For this investigation, a content analysis was performed on several professional scales that are used to identify depression in research subjects. Despite being used for the same purpose, the guidelines included in each scale were significantly different in many cases. In total, more than 50 different depression symptoms were spread across seven different rating scales. These findings are another sign that one-size-fits-all approaches to mental health management may not be the best choice for individual cases.
A comprehensive analysis of genetic research has revealed an association between schizophrenia and time-specific disruptions in fetal brain development. At least 108 genetic locations are known to be associated with the development of schizophrenia, though the exact mechanisms are still being studied. Even though schizophrenia is generally an adult-onset condition, this new study found these genes are most active during the early stages of brain development in fetuses, suggesting this is the time when they cause disruptions that ultimately lead to schizophrenia symptoms later in life.
Researchers in the United Kingdom have found a therapy designed to improve parents’ communication skills may benefit their children with autism. The study included 152 children ages 2-4 with autism who had scored at least 8 out of 10 on measurements of social communication impairment and repetitive behaviors. The parents of some children took part in a year-long program called the Preschool Autism Communication Trial (PACT), while the rest received regular care from community sources. Measurements taken after six years showed children of PACT-trained parents were 17% less likely to have severe symptoms compared to the regular care group. These results suggest parent-delivered therapies could be an effective approach to preventing symptom progression in children with autism.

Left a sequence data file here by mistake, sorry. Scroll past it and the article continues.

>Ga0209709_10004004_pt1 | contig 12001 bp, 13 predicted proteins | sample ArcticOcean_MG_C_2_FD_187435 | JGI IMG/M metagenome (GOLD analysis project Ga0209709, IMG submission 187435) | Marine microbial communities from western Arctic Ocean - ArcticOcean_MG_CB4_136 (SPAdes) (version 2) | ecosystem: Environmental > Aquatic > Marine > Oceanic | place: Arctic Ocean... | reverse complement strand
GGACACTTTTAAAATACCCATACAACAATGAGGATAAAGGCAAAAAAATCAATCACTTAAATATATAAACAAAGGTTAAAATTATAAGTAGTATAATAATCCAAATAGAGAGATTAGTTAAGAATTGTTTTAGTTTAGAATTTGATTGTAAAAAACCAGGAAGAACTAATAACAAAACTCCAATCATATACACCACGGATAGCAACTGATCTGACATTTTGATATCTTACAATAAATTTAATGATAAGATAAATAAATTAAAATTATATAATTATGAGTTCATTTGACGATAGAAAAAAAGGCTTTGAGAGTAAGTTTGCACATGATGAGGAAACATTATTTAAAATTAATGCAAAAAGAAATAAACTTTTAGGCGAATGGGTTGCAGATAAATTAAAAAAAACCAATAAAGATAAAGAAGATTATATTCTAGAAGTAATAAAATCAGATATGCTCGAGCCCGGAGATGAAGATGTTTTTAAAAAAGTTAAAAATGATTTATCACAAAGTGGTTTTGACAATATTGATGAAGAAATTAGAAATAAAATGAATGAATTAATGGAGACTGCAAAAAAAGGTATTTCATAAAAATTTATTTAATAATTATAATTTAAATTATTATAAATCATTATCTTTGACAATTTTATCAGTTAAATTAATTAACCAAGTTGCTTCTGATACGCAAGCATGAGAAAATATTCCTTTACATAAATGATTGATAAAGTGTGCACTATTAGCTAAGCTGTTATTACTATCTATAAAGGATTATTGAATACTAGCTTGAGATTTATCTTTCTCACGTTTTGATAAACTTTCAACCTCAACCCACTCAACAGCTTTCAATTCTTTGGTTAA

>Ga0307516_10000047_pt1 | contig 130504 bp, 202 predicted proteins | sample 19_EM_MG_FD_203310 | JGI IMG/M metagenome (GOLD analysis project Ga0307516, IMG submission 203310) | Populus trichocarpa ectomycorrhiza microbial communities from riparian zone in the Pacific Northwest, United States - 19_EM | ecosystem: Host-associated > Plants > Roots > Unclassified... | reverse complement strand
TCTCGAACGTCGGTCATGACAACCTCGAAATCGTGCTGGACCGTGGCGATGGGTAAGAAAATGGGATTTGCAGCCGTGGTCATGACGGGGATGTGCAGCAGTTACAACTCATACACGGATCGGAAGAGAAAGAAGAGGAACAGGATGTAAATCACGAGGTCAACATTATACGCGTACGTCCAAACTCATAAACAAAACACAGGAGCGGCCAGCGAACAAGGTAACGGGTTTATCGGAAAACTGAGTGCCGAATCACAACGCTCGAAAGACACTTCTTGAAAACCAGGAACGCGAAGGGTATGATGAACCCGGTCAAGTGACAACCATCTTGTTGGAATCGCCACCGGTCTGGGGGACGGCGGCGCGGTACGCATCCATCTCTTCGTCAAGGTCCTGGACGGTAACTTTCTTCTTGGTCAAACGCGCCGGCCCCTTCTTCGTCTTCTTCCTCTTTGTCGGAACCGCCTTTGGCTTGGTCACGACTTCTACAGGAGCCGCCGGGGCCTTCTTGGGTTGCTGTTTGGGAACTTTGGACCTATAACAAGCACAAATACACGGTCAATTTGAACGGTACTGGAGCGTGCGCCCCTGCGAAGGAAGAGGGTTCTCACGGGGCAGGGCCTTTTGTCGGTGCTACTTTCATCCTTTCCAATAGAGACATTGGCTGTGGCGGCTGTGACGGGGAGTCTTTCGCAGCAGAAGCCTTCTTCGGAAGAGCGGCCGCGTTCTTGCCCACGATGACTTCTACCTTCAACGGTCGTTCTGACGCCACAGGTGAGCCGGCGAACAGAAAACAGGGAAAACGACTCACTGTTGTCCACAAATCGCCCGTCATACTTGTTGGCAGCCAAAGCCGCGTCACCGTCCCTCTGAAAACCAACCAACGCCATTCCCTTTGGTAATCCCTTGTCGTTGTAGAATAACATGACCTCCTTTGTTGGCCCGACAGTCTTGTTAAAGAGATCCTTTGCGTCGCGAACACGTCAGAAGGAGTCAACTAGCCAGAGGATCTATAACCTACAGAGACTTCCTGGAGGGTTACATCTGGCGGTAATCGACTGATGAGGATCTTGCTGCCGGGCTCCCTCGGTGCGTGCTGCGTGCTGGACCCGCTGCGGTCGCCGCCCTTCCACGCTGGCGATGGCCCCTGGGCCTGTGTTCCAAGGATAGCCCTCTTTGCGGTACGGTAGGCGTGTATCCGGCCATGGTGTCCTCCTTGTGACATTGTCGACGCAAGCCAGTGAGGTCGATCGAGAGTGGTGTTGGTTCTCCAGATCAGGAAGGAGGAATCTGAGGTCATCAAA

Researchers are working to help Google and other search providers make changes to their technologies so users experiencing thoughts of suicide can be identified and offered assistance. Specifically, the goal is for updated search engines to be able to detect keyword entries that are likely to be associated with suicidal thoughts and intervene by redirecting users to counseling information and other mental health services. These developments were motivated by recommendations from the World Health Organization (WHO), which noted only 25% of applicable keywords directed users to sources of help prior to the initiative.
People in New York City can now get local help by phone, webchat, or text when in need of emergency mental health counseling. The move occurs as deficiencies in mental health services have become a highly visible issue across the United States. Known as NYC Well, the program offers short-term support to people experiencing suicidal thoughts, substance use problems, and other mental health issues. The creators of the program hope to make assistance more accessible for people who may be hesitant to seek help due to the stigma that still surrounds mental health concerns. The 24-hour service is available in 200 different languages and can be accessed by:
- Phone: 1-888-NYC-WELL (888-692-9355)
- Text: Send “WELL” to 65173
- Webchat: nycwell.cityofnewyork.us